Most readers know that under the Family Medical Leave Act, employees are eligible to take up to 12 weeks of leave to care for a new baby or an immediate family member who is ill. However, because of restrictions on the law (size of the company, for one), about 40 percent of American workers qualify for the leave. Some employees are also lucky enough to have jobs that will pay them for a portion of that time, but many must have a difficult decision to stay home and care for a loved one and forgo pay. The main benefit of taking leave under the FMLA is that it is job-protected, so an employer cannot replace you while you are gone and cannot discriminate against you or punish you when you return.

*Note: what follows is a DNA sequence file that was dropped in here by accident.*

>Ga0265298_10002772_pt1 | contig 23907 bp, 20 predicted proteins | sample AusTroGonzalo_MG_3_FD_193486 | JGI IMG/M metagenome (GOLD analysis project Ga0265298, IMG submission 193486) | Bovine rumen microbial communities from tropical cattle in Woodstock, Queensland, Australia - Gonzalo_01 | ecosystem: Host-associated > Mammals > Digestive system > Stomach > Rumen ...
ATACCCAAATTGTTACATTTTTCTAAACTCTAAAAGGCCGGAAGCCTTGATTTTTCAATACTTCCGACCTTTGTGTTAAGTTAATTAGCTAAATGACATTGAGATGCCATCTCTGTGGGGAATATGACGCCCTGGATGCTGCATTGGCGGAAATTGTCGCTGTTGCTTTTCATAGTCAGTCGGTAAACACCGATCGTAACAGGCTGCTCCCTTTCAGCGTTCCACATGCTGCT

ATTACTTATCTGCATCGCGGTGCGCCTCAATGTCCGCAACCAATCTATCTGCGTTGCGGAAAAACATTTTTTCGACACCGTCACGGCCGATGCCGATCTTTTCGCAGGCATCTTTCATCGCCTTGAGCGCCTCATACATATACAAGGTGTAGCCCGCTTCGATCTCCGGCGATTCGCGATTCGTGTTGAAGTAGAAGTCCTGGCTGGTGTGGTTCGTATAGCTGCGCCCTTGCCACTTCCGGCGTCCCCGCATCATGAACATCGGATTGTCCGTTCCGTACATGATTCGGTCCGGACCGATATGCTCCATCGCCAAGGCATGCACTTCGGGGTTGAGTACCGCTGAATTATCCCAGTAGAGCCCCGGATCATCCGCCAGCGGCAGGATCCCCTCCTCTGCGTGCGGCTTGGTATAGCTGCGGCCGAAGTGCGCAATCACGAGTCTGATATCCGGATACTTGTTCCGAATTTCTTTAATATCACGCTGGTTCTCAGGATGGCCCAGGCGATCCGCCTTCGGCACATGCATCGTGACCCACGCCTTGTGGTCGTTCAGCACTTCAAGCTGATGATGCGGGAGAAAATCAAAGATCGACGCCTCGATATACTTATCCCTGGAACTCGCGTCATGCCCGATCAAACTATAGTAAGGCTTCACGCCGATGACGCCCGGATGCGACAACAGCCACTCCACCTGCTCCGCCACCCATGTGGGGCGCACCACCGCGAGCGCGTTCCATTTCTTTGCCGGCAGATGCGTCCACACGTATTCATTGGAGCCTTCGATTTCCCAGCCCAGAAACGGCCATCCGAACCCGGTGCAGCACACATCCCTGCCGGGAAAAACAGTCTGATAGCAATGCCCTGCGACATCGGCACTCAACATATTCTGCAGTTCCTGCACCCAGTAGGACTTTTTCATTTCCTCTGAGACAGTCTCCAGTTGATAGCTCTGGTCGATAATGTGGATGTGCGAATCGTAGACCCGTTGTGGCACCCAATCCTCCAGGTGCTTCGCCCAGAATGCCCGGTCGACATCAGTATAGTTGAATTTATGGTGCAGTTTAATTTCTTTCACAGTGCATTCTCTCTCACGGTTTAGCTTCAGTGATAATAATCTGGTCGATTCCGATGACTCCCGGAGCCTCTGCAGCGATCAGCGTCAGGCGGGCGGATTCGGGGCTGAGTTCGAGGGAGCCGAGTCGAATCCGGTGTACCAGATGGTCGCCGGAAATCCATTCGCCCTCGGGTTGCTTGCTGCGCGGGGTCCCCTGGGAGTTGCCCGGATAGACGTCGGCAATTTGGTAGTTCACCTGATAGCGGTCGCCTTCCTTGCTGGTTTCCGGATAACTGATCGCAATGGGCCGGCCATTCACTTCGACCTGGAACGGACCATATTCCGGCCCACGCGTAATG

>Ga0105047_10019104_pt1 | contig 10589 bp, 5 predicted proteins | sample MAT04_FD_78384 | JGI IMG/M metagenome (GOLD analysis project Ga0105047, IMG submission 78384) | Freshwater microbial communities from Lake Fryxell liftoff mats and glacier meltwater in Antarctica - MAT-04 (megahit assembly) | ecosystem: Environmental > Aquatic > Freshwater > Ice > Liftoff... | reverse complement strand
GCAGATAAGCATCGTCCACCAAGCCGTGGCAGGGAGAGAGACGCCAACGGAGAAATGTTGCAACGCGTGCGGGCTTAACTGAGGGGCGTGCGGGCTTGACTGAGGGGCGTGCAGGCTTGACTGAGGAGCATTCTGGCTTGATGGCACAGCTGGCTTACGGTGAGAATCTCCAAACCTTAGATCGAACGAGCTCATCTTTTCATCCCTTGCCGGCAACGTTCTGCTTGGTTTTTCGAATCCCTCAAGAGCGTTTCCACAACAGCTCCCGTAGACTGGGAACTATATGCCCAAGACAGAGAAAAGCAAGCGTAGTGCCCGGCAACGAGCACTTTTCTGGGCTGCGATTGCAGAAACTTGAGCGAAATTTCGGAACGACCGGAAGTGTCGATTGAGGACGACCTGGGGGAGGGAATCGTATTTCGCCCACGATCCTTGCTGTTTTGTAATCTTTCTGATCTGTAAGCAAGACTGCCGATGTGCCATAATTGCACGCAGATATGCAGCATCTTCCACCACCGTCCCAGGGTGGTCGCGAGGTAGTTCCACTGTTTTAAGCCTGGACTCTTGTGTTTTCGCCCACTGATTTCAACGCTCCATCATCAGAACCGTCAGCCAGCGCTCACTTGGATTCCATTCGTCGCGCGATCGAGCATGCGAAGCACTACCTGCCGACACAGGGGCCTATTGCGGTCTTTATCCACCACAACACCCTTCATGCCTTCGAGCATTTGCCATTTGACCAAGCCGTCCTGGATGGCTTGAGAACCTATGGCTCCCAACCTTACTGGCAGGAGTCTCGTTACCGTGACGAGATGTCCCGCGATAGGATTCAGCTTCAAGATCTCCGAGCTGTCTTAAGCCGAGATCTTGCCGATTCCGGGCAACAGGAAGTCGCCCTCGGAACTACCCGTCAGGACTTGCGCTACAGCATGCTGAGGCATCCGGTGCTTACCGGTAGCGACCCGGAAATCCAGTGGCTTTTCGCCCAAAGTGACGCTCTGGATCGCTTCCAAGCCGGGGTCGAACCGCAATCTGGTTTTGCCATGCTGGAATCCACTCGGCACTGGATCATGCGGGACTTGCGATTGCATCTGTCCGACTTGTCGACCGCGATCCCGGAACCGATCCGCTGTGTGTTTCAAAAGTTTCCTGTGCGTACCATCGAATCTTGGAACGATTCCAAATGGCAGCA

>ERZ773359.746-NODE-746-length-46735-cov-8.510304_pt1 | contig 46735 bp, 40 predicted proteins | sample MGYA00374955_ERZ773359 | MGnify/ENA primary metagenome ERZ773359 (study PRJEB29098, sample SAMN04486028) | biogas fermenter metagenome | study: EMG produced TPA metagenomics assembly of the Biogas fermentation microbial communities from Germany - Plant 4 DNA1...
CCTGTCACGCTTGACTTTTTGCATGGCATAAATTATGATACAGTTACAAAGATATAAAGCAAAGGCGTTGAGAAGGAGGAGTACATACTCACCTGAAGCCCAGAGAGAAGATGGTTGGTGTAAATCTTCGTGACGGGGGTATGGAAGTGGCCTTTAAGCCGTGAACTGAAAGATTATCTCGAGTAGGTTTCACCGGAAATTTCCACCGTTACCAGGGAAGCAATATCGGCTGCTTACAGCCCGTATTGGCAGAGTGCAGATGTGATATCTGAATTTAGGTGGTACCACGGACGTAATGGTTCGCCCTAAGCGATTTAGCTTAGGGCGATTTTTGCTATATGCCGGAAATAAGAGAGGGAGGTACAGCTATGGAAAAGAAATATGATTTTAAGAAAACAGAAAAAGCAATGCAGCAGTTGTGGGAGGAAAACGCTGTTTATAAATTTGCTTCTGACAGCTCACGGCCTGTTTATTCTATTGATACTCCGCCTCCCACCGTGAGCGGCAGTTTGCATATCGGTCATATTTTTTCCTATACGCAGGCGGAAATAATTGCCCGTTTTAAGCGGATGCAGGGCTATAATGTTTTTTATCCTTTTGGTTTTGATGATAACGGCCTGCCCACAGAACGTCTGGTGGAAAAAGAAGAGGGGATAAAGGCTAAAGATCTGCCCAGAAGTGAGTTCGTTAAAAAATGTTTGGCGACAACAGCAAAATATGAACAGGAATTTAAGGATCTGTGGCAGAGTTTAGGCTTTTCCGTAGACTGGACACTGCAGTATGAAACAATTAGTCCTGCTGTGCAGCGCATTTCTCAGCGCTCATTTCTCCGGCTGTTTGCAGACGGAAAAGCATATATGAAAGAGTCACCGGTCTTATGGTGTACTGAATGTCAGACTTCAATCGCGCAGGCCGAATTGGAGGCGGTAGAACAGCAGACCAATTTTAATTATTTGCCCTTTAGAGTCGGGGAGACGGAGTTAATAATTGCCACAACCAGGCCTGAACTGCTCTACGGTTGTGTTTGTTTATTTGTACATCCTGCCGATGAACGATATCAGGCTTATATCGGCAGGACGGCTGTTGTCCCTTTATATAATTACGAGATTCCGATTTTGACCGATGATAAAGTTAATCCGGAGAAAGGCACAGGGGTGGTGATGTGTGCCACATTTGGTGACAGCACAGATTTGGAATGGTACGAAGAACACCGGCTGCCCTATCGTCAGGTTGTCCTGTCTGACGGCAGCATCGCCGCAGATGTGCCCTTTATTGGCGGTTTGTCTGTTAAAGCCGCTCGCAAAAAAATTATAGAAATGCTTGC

Paid family medical leave exists in other countries around the world but until recently has largely been out of the question in terms of a mandate for employers. However, recent actions by a few states indicate that the tide may be turning and that paid family medical leave could become a legal right in the near future. Some in Congress are also supporting a move towards federally guaranteed paid leave.
Elsewhere in the world, families are given up to a year of paid leave from their jobs, which parents are free to divide between themselves as they see fit. This can be highly beneficial for children and their parents as they form important bonds that will last for life.
Source: Washington Post, “States make moves toward paid family leave,” Brigid Schulte, Jan. 2, 2014.